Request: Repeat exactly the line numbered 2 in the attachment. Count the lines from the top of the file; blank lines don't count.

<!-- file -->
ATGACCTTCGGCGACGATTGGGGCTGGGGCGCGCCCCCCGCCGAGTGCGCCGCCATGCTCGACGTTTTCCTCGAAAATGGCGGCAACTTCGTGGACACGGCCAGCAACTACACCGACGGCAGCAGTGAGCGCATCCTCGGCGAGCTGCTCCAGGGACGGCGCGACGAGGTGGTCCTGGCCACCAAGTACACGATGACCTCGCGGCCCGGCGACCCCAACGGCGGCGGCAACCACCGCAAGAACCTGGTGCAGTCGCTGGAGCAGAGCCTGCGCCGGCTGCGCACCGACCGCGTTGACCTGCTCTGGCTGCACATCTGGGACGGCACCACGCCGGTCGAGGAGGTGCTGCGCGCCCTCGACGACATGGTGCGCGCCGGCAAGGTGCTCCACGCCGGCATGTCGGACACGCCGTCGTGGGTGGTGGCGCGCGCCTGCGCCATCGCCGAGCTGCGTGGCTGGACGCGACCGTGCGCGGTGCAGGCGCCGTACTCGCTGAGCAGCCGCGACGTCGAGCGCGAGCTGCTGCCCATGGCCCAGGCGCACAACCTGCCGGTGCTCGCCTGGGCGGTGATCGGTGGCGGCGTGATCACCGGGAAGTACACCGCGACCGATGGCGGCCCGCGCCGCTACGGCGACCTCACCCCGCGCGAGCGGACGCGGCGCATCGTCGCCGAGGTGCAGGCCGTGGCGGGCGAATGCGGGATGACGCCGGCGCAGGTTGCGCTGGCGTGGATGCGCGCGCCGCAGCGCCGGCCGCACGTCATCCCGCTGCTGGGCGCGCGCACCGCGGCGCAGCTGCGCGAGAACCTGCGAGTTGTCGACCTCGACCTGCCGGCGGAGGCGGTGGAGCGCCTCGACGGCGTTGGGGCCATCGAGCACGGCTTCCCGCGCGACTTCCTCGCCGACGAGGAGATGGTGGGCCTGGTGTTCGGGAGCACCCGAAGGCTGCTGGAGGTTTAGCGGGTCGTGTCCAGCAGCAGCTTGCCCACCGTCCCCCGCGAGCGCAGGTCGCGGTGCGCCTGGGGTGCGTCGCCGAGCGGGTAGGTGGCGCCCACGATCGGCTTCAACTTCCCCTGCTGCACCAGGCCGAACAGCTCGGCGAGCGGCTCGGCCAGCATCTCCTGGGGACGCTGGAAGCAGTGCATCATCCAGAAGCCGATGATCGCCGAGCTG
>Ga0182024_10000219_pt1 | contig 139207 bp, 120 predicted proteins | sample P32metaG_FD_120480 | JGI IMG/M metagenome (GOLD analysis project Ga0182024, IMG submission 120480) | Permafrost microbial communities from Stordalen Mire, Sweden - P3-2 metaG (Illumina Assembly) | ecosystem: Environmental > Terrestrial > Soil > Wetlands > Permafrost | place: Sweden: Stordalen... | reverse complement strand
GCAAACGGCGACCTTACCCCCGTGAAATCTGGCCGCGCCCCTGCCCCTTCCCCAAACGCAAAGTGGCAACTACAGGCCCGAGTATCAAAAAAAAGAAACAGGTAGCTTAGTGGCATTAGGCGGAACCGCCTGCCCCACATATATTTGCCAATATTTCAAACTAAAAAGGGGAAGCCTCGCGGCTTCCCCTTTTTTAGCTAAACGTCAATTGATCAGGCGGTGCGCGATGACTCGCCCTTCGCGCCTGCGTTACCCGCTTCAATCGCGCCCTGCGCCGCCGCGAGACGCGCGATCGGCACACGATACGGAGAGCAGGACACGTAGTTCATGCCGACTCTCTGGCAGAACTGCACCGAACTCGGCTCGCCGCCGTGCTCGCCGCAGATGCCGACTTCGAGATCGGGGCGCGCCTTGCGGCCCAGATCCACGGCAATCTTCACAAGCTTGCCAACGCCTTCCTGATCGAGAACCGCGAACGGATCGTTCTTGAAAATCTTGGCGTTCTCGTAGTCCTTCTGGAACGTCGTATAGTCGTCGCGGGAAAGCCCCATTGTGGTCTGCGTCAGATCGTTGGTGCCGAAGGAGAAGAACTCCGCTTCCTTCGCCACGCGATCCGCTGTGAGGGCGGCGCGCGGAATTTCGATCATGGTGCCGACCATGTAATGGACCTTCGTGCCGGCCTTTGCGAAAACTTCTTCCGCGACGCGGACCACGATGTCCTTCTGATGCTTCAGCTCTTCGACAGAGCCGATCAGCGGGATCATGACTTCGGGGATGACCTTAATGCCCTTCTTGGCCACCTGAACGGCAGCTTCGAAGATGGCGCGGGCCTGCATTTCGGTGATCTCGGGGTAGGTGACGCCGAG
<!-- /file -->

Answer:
>Ga0182024_10000219_pt1 | contig 139207 bp, 120 predicted proteins | sample P32metaG_FD_120480 | JGI IMG/M metagenome (GOLD analysis project Ga0182024, IMG submission 120480) | Permafrost microbial communities from Stordalen Mire, Sweden - P3-2 metaG (Illumina Assembly) | ecosystem: Environmental > Terrestrial > Soil > Wetlands > Permafrost | place: Sweden: Stordalen... | reverse complement strand